There’s nothing bad about The Drag Seed | Theater Review
narcissism

There’s nothing bad about The Drag Seed | Theater Review

David Cerda’s camp parody of Mervyn LeRoy’s 1956 film The Bad Seed, about a murderous, extremely narcissistic child, takes drag to a new level, working as both a hilarious send-up of a creaky but beloved old movie (itself adapted from Maxwell Anderson’s 1954 Broadway hit and William March’s award-winning novel) and as an engrossing, entertaining story on its own. Cerda transfers the setting from mid-20th-century America to today, and transforms the dramatis personae from a bunch of stiff upper-middle-class cis squares (plus a few on the fringe) to a panoply of LGTBQ+ characters, some in drag, some not. In Cerda’s version, the murderous child is no longer a willful eight-year-old girl but a charming yet spoiled genderqueer named Carson who dreams of glory on RuPaul’s Drag Race and will destroy anyone who gets in their way (played with exquisite comic timing by Kristopher Bottrall).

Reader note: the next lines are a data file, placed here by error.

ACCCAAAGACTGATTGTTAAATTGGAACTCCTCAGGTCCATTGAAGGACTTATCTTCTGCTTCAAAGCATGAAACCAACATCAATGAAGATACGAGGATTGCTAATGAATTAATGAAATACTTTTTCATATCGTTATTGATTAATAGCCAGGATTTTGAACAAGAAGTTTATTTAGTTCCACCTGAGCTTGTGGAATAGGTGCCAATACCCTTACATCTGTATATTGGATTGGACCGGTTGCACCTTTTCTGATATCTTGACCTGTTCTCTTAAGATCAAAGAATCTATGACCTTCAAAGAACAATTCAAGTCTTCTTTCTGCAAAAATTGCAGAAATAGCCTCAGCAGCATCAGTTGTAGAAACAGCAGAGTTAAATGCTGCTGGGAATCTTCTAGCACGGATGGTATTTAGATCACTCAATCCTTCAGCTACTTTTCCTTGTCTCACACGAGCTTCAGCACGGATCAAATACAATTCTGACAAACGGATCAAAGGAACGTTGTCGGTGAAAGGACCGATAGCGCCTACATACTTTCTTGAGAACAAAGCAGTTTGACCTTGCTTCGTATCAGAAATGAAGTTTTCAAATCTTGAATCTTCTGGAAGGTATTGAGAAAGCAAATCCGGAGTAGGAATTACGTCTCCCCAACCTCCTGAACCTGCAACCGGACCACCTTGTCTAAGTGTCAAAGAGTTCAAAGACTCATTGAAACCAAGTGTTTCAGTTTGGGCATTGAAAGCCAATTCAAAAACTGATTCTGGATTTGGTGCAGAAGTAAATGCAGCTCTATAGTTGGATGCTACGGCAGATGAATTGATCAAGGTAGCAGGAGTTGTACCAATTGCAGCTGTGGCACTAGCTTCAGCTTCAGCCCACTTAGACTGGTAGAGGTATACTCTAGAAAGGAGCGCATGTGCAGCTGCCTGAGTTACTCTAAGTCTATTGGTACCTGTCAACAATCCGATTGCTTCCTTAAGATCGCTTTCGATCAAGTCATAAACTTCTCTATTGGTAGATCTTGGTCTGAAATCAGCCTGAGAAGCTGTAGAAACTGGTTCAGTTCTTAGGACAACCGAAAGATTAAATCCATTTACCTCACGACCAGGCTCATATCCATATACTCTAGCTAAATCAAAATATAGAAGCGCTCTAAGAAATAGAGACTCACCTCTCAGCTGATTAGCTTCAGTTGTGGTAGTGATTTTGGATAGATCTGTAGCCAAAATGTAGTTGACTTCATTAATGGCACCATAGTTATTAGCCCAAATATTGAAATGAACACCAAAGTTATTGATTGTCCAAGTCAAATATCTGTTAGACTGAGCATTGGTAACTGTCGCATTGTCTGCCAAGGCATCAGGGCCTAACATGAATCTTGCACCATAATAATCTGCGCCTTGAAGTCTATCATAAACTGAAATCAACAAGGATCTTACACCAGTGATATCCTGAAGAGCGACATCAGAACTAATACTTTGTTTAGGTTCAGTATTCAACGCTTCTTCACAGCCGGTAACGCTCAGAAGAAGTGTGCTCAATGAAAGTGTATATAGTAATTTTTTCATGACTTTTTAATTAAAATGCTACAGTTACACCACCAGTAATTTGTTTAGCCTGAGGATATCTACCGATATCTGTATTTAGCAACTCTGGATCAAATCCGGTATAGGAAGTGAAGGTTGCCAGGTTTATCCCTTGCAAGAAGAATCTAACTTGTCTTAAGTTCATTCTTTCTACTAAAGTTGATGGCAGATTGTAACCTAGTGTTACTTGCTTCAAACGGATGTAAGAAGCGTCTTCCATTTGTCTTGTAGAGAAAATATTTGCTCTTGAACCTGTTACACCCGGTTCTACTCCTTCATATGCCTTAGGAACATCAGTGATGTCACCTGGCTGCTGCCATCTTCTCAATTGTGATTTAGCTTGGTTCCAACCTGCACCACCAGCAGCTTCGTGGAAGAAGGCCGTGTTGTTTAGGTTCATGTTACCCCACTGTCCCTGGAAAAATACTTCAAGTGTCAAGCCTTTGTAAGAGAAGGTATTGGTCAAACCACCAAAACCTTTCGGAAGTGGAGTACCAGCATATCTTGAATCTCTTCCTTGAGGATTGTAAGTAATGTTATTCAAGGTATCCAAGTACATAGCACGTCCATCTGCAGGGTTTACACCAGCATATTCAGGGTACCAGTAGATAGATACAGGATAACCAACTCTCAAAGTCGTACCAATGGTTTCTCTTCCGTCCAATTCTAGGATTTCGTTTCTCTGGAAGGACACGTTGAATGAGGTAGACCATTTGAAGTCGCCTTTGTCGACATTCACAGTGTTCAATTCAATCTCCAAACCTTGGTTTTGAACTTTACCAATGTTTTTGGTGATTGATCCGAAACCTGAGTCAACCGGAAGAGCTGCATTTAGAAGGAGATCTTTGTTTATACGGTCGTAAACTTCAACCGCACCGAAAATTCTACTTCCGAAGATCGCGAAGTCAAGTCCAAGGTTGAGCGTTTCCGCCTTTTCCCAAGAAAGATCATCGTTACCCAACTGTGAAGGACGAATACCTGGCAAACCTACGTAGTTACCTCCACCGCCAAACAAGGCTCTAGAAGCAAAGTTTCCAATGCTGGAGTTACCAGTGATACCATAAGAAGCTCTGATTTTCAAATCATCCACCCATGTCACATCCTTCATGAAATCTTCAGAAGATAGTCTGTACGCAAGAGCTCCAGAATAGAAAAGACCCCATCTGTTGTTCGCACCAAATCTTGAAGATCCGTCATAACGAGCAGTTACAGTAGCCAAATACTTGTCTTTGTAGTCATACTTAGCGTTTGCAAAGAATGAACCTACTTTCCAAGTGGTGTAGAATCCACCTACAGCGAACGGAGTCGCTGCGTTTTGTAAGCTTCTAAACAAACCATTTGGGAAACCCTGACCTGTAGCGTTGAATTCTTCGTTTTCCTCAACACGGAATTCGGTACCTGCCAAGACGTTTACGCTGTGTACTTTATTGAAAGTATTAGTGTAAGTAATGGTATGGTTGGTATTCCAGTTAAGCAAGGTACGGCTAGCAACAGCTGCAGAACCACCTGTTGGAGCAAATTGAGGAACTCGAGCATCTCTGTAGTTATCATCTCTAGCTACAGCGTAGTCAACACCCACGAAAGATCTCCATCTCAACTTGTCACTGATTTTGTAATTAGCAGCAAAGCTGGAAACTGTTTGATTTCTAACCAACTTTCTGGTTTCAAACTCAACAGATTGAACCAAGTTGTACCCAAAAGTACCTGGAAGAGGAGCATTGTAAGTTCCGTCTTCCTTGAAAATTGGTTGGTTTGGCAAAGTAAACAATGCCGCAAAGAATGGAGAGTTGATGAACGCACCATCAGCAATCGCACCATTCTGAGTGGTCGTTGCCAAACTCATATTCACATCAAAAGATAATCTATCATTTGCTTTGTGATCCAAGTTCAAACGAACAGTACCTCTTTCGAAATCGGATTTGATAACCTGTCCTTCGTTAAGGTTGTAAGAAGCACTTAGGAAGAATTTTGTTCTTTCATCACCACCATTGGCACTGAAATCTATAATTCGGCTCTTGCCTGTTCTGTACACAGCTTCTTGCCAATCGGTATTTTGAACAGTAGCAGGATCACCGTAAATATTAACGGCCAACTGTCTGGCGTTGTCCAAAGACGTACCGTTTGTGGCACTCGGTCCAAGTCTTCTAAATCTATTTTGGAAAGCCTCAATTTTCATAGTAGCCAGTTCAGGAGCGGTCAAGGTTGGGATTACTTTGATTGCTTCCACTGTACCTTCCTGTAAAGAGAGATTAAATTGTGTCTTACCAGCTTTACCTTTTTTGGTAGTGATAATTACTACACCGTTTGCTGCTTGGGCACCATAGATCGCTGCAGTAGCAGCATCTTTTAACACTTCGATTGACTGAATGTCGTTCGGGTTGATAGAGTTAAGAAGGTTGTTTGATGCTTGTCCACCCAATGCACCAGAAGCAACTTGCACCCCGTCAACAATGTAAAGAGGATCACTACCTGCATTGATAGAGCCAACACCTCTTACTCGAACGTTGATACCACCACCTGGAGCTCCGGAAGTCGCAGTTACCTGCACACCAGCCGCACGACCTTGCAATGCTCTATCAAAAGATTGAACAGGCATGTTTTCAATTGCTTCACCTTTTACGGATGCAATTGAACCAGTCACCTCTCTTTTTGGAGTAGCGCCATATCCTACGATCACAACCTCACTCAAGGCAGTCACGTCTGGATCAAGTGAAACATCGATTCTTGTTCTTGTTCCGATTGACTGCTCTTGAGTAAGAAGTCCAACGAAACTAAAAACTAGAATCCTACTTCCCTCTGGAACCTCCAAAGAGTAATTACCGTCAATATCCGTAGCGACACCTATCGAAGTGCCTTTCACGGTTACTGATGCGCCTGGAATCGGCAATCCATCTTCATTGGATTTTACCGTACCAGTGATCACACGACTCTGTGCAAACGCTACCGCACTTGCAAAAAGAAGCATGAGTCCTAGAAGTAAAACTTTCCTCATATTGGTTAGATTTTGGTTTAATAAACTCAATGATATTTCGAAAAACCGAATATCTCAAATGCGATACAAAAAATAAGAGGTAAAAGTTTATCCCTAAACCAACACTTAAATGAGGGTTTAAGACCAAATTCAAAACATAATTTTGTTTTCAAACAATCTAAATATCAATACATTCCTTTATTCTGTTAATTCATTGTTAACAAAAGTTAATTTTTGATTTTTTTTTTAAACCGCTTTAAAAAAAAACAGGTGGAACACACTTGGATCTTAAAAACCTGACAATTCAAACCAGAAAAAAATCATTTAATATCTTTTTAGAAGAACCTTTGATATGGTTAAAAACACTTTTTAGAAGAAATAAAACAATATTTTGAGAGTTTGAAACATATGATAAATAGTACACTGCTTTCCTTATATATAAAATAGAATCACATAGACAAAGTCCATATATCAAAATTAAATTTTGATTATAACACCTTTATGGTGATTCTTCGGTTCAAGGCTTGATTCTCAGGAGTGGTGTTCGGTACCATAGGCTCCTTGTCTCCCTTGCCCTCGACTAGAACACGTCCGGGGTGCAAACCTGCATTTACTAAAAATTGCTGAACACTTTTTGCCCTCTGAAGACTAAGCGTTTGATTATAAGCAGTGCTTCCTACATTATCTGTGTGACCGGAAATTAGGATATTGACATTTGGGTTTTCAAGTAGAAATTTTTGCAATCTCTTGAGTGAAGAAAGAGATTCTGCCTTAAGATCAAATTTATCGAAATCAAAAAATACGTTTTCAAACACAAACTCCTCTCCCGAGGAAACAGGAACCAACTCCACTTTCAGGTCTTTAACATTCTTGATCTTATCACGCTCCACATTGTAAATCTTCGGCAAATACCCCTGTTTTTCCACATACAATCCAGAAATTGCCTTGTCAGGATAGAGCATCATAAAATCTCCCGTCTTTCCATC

Cerda’s play bristles with great one-liners, and the production, under the direction of Cheryl Snodgrass, is packed with superb comic actors. Ed Jones plays Carson’s sweet, oblivious mother, a woman who, as in the film, takes way too long to figure out her child is a killer. Fans of the original movie will especially enjoy Elizabeth Lesinski’s only slightly exaggerated caricature of Eileen Heckart’s turn as the boozy mother of the “bad seed’s” victim. Keith Ryan’s wonderful wig design tops it all off.   v






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